Building the Mobile Internet

Building the Mobile Internet

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The complete guide to technologies and protocols for delivering seamless mobile Internet experiences In Building the MobileInternet, three leading mobility architects and implementers from Cisco present complete foundational knowledge about tomorrow's mobile Internet. The authors cover everything from market trends and user expectations to the latest technical approaches for making the Internet "mobile by design." Writing for senior technology decision-makers and network design professionals, the authors explain the relatively static nature of the Internet's original protocols and design, discuss the concept of "mobility," and identify evolving mobility requirements. Next, they thoroughly explain each of today's most promising techniques for building mobility into the Internet, from data link layer to application layer. For each layer, the authors cover mechanisms, protocols, relevant Wi-Fi and cellular architectures, and key use cases. Using this book's guidance, mobile network executives can define more effective strategies, network designers can construct more effective architectures, and network engineers can execute more successful migrations.Mark Grayson, Cisco Distinguished Consulting Engineer, leads Cisco's mobile architecture strategy. He has 20+ years of wireless experience ranging from military and satellite systems to the evolution of traditional cellular architectures and the creation of new small cell solutions. He has been granted 50+ patents. Kevin Shatzkamer, Cisco Distinguished Systems Architect, is responsible for long-term strategy and architectural evolution of Cisco mobile wireless networks. His experience ranges from 3G and LTE to security, video distribution, and QoS. He now works with both content providers and service providers to enhance the end-to-end digital media value chain for mobility. Klaas Wierenga, Senior Consulting Engineer in Cisco's Office of the CTO, has 15+ years of experience implementing diverse mobility, security, and identity solutions for enterprises, municipalities, hospitals, and universities. He created the worldwide eduroam service for federated network access in academia.* Understanding key mobility market trends: device proliferation, accelerating consumption, and radio-specific scalability problems * Reviewing the challenges that mobility presents to conventional Internet architectures * Understanding nomadicity, including authentication for users moving across networks and operators * Identifying opportunities to address mobility at the data link layer * Comparing and using network layer solutions to deliver seamless mobility and session continuity * Integrating mobility functionality into the transport/session layer * Adding mobility functionality to the application layer-including support for moving media sessions between devices * Redesigning Internet architecture to enable long-term improvements to mobility This book is part of the Networking Technology Series from Cisco Press(R), which offers networking professionals valuable information for constructing efficient networks, understanding new technologies, and building successful more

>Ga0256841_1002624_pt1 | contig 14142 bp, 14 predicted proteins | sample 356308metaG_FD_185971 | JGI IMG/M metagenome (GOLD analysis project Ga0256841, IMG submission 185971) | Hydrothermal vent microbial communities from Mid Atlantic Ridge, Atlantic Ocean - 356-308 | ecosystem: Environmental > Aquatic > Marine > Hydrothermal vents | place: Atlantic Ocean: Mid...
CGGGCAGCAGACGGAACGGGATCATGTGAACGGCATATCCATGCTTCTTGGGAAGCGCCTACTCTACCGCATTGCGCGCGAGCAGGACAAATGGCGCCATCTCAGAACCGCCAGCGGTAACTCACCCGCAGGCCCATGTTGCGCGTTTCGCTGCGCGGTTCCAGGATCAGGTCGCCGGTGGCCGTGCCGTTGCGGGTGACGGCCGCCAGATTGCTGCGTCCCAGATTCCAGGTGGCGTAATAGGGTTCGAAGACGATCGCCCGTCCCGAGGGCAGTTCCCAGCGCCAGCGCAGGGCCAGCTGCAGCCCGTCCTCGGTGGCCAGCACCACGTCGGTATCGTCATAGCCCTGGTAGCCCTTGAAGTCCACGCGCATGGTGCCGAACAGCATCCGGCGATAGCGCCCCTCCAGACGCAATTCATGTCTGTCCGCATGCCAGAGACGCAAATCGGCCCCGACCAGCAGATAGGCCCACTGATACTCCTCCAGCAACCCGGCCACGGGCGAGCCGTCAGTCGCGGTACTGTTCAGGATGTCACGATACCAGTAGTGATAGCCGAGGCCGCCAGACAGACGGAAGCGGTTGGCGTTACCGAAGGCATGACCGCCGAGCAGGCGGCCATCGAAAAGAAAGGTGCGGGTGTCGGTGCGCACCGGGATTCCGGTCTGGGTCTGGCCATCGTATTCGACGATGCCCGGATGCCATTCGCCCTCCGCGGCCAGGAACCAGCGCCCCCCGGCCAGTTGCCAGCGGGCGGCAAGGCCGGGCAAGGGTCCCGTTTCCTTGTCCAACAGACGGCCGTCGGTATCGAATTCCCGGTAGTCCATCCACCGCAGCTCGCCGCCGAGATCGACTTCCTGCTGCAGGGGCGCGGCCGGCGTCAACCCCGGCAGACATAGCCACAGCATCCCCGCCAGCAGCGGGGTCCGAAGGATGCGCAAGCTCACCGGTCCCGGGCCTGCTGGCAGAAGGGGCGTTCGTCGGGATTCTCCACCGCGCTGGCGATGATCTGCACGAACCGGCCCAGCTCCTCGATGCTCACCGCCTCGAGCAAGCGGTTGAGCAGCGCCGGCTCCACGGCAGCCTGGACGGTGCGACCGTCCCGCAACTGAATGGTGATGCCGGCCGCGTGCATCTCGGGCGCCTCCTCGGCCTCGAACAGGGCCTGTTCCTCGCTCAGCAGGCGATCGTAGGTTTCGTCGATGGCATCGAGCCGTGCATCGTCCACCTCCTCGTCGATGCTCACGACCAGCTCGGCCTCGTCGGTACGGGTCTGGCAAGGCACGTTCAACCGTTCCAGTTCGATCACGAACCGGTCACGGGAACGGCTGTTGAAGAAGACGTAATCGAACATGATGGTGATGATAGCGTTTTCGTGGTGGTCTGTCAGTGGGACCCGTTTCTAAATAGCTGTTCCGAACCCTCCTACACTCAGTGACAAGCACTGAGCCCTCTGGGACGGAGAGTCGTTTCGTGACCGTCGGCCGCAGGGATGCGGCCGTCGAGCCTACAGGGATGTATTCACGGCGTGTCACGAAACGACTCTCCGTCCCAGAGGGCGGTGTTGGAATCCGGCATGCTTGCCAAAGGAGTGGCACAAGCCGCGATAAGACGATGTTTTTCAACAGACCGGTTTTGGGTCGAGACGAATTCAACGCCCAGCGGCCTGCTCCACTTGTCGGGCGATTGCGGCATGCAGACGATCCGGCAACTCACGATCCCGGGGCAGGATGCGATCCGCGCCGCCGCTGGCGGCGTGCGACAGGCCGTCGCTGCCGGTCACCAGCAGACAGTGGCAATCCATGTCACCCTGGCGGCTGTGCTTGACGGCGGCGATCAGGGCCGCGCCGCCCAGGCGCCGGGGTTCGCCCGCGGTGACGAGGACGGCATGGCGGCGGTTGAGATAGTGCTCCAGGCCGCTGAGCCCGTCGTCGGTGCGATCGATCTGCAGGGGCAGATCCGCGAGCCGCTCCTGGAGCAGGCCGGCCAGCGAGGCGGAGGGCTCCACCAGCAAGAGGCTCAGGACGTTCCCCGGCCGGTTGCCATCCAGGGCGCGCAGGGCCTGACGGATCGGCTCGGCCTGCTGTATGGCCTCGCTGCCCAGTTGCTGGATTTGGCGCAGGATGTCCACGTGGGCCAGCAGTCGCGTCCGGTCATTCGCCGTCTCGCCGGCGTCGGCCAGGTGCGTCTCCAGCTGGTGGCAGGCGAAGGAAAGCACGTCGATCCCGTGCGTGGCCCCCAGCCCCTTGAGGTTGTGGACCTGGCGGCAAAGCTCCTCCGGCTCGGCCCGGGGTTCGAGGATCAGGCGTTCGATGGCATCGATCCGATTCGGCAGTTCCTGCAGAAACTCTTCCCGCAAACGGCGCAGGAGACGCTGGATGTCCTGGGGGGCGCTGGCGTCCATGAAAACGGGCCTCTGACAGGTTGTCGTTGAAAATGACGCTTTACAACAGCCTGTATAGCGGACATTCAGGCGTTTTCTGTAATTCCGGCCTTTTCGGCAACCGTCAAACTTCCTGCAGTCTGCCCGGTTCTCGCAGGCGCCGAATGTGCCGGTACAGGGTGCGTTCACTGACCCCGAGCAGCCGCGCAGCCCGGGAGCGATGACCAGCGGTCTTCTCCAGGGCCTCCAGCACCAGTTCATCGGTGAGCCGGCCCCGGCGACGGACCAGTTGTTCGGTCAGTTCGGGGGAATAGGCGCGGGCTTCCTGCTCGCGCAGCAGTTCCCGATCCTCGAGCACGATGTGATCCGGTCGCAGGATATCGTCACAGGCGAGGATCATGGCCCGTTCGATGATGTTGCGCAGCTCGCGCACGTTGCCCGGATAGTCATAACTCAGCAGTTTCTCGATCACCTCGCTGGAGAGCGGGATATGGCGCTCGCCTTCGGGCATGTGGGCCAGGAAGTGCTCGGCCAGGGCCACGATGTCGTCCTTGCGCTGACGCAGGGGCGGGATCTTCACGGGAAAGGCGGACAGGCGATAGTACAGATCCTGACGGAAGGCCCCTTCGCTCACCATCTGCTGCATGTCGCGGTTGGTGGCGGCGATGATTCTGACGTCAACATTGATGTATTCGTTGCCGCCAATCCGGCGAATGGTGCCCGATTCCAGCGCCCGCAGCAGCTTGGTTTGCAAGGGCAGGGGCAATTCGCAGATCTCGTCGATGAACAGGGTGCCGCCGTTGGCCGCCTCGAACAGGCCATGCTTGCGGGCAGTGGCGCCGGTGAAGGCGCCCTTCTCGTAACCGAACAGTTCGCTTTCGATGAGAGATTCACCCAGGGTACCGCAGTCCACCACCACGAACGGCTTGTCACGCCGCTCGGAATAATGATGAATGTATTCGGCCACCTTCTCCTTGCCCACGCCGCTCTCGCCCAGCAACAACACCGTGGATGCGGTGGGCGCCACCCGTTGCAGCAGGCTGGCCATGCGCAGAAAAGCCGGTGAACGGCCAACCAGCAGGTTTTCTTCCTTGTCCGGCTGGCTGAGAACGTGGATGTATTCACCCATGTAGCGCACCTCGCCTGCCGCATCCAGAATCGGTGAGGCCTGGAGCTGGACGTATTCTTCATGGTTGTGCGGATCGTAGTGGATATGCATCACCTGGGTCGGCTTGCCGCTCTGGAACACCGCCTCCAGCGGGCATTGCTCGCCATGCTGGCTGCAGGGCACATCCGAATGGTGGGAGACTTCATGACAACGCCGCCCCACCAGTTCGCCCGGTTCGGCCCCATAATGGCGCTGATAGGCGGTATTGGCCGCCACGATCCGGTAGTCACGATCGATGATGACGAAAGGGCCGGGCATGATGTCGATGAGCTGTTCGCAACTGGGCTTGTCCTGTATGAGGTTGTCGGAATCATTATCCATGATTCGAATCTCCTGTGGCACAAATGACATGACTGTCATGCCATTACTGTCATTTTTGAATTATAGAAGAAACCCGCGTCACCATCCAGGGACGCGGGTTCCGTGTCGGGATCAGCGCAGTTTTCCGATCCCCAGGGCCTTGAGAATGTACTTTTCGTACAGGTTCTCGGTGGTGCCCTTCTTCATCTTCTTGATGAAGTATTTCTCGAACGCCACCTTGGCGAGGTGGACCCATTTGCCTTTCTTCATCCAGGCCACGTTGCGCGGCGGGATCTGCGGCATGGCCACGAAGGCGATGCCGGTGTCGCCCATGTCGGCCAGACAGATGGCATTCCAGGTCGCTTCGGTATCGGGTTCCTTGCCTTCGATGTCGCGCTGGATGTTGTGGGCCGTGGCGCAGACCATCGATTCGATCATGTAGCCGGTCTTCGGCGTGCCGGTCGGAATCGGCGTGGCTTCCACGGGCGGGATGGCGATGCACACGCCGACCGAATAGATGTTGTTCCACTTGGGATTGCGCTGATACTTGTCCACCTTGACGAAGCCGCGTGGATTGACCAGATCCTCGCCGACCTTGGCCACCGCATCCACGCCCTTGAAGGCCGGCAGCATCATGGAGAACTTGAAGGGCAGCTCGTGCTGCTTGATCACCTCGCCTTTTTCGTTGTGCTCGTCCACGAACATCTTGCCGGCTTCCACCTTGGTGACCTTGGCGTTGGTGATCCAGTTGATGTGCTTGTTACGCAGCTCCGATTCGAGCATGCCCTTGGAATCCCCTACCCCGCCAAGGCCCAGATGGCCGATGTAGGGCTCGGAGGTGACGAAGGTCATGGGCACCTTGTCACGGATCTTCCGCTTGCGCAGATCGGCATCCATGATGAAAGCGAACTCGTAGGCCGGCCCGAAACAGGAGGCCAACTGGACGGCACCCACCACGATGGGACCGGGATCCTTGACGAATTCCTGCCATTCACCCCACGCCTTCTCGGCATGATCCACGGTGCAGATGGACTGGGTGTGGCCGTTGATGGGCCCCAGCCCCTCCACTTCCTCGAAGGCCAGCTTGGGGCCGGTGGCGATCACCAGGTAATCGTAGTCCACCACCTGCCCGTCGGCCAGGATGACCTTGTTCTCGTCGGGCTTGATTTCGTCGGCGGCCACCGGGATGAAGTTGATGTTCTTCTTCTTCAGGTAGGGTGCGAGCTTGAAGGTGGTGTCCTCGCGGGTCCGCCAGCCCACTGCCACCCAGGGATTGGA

Product details

  • Paperback | 300 pages
  • 185.42 x 228.6 x 17.78mm | 589.67g
  • Pearson Education (US)
  • Cisco Press
  • Indianapolis, United States
  • English
  • w. figs.
  • 1587142430
  • 9781587142437
  • 1,539,666

About Mark Grayson